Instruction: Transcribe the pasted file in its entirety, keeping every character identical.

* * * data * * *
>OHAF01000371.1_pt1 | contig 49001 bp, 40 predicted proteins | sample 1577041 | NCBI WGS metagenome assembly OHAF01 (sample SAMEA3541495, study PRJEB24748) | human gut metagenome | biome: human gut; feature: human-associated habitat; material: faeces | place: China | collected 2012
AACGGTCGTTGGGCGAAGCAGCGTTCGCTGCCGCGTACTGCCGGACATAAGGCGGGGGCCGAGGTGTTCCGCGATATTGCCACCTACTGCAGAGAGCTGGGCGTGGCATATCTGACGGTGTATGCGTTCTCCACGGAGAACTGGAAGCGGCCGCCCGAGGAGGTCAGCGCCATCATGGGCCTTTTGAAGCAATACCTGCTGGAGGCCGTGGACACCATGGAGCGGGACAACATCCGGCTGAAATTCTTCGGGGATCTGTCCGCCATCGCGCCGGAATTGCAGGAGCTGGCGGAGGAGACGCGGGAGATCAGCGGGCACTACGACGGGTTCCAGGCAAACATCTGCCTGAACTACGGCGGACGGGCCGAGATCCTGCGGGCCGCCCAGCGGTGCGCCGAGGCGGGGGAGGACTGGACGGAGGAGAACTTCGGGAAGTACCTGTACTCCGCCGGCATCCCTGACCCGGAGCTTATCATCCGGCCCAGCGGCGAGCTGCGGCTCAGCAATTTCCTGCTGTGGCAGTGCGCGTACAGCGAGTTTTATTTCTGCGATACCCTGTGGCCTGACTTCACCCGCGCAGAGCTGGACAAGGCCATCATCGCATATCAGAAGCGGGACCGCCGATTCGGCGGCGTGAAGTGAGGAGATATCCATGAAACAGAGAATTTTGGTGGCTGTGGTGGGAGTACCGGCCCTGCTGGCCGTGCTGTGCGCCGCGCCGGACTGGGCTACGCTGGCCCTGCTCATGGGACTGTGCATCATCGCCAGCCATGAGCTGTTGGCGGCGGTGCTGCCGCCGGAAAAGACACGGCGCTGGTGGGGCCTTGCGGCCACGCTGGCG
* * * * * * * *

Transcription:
>OHAF01000371.1_pt1 | contig 49001 bp, 40 predicted proteins | sample 1577041 | NCBI WGS metagenome assembly OHAF01 (sample SAMEA3541495, study PRJEB24748) | human gut metagenome | biome: human gut; feature: human-associated habitat; material: faeces | place: China | collected 2012
AACGGTCGTTGGGCGAAGCAGCGTTCGCTGCCGCGTACTGCCGGACATAAGGCGGGGGCCGAGGTGTTCCGCGATATTGCCACCTACTGCAGAGAGCTGGGCGTGGCATATCTGACGGTGTATGCGTTCTCCACGGAGAACTGGAAGCGGCCGCCCGAGGAGGTCAGCGCCATCATGGGCCTTTTGAAGCAATACCTGCTGGAGGCCGTGGACACCATGGAGCGGGACAACATCCGGCTGAAATTCTTCGGGGATCTGTCCGCCATCGCGCCGGAATTGCAGGAGCTGGCGGAGGAGACGCGGGAGATCAGCGGGCACTACGACGGGTTCCAGGCAAACATCTGCCTGAACTACGGCGGACGGGCCGAGATCCTGCGGGCCGCCCAGCGGTGCGCCGAGGCGGGGGAGGACTGGACGGAGGAGAACTTCGGGAAGTACCTGTACTCCGCCGGCATCCCTGACCCGGAGCTTATCATCCGGCCCAGCGGCGAGCTGCGGCTCAGCAATTTCCTGCTGTGGCAGTGCGCGTACAGCGAGTTTTATTTCTGCGATACCCTGTGGCCTGACTTCACCCGCGCAGAGCTGGACAAGGCCATCATCGCATATCAGAAGCGGGACCGCCGATTCGGCGGCGTGAAGTGAGGAGATATCCATGAAACAGAGAATTTTGGTGGCTGTGGTGGGAGTACCGGCCCTGCTGGCCGTGCTGTGCGCCGCGCCGGACTGGGCTACGCTGGCCCTGCTCATGGGACTGTGCATCATCGCCAGCCATGAGCTGTTGGCGGCGGTGCTGCCGCCGGAAAAGACACGGCGCTGGTGGGGCCTTGCGGCCACGCTGGCG